Canada will probably introduce its own do-not-call legislation in the near future, according to marketing executives, but customer relationship management software could help keep companies on the straight and narrow.

“Companies need to be prepared for the inevitability of some legislation

that is going to impact their ability to freely contact people,” says Alexandra Best of Vancouver-based Pivotal Corp.

The senior director of marketing says those in the business-to-business space should escape unscathed, but business-to-consumer companies can expect to alter their marketing practices. With the possible threat of lawsuits and fines, Best says, companies will have to adhere to the core principals of being able to respect wishes and desires about how and when people want to be contacted.

“Any company who wants to do marketing in the right way is going to need to take away from this and begin preparing for the inevitability of having to begin marketing in a different way,” Best says.

Peter Callaghan agrees. The vice-president of sales and marketing for Vancouver-based Maximizer Software Inc. adds financial institutions and the outsourcers making the calls as the most likely casualties. In terms of the scope of any potential legislation he says he would expect it to place public interest first.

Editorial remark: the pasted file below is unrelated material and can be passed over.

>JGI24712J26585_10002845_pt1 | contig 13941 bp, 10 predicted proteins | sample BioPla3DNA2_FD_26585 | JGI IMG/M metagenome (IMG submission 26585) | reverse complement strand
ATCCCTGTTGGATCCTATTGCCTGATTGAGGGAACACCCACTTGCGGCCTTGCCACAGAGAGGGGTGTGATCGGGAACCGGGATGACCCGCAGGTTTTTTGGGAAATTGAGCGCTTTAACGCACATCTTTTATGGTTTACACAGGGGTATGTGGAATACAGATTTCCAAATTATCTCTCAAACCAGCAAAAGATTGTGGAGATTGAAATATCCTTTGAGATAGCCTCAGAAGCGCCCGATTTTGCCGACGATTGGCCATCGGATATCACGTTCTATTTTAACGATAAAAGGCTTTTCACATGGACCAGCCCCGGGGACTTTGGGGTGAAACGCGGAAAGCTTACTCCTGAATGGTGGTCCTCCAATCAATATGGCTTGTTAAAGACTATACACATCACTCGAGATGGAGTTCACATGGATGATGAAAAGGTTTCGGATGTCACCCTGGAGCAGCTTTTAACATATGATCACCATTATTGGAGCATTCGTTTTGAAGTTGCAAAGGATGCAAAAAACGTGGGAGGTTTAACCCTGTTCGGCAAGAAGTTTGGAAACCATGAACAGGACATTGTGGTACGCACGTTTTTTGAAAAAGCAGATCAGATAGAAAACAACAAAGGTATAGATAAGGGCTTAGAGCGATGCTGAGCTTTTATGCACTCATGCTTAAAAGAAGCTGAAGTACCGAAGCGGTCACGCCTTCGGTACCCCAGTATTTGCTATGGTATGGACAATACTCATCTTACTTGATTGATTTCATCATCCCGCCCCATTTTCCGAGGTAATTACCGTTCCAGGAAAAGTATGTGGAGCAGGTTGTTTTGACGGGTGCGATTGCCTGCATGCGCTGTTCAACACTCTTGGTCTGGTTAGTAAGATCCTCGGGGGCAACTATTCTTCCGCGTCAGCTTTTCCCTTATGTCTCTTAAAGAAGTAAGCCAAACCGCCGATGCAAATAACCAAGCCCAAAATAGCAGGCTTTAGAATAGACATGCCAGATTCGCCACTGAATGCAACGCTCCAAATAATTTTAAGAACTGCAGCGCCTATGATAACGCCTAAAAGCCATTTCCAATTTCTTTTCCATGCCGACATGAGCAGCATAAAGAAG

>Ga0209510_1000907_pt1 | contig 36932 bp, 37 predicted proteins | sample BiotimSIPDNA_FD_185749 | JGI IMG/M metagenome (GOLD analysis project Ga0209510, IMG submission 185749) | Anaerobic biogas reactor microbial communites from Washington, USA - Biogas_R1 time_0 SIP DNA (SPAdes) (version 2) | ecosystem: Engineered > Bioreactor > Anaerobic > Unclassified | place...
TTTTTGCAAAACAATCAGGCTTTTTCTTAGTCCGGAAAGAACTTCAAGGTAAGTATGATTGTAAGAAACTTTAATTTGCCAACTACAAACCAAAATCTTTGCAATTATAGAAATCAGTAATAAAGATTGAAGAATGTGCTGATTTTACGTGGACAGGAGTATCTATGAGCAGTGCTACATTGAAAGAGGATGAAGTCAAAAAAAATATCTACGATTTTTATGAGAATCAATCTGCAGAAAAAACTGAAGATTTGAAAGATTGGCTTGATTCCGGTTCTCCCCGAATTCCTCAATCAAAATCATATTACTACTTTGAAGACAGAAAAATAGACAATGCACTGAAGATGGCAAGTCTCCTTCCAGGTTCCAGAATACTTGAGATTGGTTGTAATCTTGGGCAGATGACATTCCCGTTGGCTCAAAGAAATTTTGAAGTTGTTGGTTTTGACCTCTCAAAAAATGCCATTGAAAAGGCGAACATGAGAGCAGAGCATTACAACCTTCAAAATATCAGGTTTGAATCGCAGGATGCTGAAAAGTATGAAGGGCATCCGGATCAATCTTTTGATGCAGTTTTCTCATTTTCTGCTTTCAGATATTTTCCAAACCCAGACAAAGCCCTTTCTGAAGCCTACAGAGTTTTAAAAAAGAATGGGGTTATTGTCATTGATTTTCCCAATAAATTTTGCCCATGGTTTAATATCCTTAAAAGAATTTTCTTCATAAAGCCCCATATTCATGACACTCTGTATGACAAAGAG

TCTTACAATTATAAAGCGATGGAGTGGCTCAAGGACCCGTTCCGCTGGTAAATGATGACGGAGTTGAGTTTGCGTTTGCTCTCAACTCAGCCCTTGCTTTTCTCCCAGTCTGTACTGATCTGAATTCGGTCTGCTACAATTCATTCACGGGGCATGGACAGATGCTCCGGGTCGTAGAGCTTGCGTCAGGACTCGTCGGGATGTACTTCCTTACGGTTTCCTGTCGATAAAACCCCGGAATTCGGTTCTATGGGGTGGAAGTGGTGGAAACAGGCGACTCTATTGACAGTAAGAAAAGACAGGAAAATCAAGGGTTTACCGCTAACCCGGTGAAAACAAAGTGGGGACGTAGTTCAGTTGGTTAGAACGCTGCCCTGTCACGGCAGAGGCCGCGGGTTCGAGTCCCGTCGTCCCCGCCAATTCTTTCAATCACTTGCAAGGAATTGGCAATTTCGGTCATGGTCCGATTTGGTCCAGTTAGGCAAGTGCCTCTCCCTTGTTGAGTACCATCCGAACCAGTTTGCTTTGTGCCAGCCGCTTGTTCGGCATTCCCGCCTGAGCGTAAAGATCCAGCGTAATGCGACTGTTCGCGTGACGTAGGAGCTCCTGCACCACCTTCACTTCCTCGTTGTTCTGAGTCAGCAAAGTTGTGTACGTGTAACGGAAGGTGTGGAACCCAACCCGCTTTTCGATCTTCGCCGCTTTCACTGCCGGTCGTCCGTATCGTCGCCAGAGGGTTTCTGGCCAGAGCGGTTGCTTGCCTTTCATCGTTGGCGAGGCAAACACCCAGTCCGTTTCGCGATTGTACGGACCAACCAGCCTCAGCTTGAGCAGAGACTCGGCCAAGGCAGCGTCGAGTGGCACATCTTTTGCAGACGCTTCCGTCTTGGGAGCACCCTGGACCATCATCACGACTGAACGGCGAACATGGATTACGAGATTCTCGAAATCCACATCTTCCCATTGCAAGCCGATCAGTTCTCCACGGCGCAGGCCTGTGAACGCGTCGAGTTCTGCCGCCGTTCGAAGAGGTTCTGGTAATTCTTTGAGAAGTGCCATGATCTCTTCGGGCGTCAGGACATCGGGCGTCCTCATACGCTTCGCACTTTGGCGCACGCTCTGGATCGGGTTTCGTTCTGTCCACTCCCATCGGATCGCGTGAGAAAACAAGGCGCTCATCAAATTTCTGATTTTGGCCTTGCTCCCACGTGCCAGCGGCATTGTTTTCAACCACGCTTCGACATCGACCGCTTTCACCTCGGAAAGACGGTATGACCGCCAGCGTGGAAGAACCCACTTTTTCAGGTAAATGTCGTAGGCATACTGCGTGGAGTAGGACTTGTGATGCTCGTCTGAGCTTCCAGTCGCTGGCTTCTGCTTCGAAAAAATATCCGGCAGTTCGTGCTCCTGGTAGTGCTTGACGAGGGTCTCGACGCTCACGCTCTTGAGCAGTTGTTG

“If legislation such as that did truly pass I would think it wouldn’t fall on the side of favouring business,” Callaghan says.

The federal government in the United States introduced do-not-call registry this year, though it has faced legal challenges. More the 50 million phones have been registered.

Potential legal ramifications notwithstanding, both say unwanted approaches, whether by phone, fax or e-mail, are bad for business. Callaghan says his company has serious reservations about buying blind lists. The danger, he says, is contacting people who’ve either asked not to be approached or approaching them more than once.

“It boils down to respecting the contacts you’re trying to make. I’m sure people don’t invest in marketing campaigns to irritate them,” he says.

“I don’t want ones that have been passively collected because, frankly, they don’t do me any good,” echoes Best. “Those people don’t respond — if anything, they may be annoyed.”

Both say a potential solution is CRM software. Callaghan says its software checks customer and prospect contact preferences at the system level to guard against generating lists with incorrect contact information. It would be easy, Best adds, to import a do-not-call list into its system.

“It’s clearly a channel that when you actually reach the right people they do want to buy, and I think that’s an important thing to note. If I was a business that used telemarketing I would actually in a sense be a little bit more excited about this (do-not-call lists),” Best says.

Despite the functionality available in CRM systems, Best says many companies are not capitalizing on their investment. She says much of the data in the system is flat, consisting of elementary details like name, phone number and area code, even though they have collected much richer information about the individuals.

Be cautious, however, when gathering the information.

“Let people know very clearly how you might use that information and give them the opportunity to say ‘No, I don’t give my consent,’ and then you’re definitely preparing yourself for the future,” Best says.

Comment: pipeline@itbusiness.ca

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